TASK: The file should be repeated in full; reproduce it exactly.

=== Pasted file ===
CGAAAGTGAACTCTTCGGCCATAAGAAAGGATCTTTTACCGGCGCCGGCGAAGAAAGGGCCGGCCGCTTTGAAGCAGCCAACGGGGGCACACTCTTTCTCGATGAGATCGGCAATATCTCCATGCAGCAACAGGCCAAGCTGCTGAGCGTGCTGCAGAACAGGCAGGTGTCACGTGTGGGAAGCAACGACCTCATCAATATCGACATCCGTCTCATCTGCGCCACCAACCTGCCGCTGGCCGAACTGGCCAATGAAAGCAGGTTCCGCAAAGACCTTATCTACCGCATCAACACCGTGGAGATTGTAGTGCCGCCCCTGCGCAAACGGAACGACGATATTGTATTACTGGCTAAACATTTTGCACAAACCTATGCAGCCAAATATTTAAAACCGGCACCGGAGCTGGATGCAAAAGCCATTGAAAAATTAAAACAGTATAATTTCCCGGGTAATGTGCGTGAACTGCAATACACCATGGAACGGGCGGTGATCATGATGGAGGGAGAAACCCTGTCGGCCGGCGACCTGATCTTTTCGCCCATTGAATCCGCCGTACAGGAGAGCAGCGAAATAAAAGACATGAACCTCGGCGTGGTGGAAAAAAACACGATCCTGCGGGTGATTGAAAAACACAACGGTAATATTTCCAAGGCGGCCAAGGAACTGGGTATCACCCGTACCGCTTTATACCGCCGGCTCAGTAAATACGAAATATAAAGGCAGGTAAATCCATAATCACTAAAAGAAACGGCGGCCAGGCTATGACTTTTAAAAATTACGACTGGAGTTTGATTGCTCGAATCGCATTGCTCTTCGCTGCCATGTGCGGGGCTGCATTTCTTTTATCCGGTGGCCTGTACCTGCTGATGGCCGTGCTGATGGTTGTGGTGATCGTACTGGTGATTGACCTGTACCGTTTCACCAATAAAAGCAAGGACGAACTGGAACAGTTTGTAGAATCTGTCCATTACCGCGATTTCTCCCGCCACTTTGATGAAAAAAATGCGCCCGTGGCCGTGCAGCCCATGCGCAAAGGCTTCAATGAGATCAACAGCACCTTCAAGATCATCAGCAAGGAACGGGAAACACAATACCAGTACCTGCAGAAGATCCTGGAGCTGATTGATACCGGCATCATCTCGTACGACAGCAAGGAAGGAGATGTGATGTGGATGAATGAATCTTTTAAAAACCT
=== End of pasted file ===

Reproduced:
CGAAAGTGAACTCTTCGGCCATAAGAAAGGATCTTTTACCGGCGCCGGCGAAGAAAGGGCCGGCCGCTTTGAAGCAGCCAACGGGGGCACACTCTTTCTCGATGAGATCGGCAATATCTCCATGCAGCAACAGGCCAAGCTGCTGAGCGTGCTGCAGAACAGGCAGGTGTCACGTGTGGGAAGCAACGACCTCATCAATATCGACATCCGTCTCATCTGCGCCACCAACCTGCCGCTGGCCGAACTGGCCAATGAAAGCAGGTTCCGCAAAGACCTTATCTACCGCATCAACACCGTGGAGATTGTAGTGCCGCCCCTGCGCAAACGGAACGACGATATTGTATTACTGGCTAAACATTTTGCACAAACCTATGCAGCCAAATATTTAAAACCGGCACCGGAGCTGGATGCAAAAGCCATTGAAAAATTAAAACAGTATAATTTCCCGGGTAATGTGCGTGAACTGCAATACACCATGGAACGGGCGGTGATCATGATGGAGGGAGAAACCCTGTCGGCCGGCGACCTGATCTTTTCGCCCATTGAATCCGCCGTACAGGAGAGCAGCGAAATAAAAGACATGAACCTCGGCGTGGTGGAAAAAAACACGATCCTGCGGGTGATTGAAAAACACAACGGTAATATTTCCAAGGCGGCCAAGGAACTGGGTATCACCCGTACCGCTTTATACCGCCGGCTCAGTAAATACGAAATATAAAGGCAGGTAAATCCATAATCACTAAAAGAAACGGCGGCCAGGCTATGACTTTTAAAAATTACGACTGGAGTTTGATTGCTCGAATCGCATTGCTCTTCGCTGCCATGTGCGGGGCTGCATTTCTTTTATCCGGTGGCCTGTACCTGCTGATGGCCGTGCTGATGGTTGTGGTGATCGTACTGGTGATTGACCTGTACCGTTTCACCAATAAAAGCAAGGACGAACTGGAACAGTTTGTAGAATCTGTCCATTACCGCGATTTCTCCCGCCACTTTGATGAAAAAAATGCGCCCGTGGCCGTGCAGCCCATGCGCAAAGGCTTCAATGAGATCAACAGCACCTTCAAGATCATCAGCAAGGAACGGGAAACACAATACCAGTACCTGCAGAAGATCCTGGAGCTGATTGATACCGGCATCATCTCGTACGACAGCAAGGAAGGAGATGTGATGTGGATGAATGAATCTTTTAAAAACCT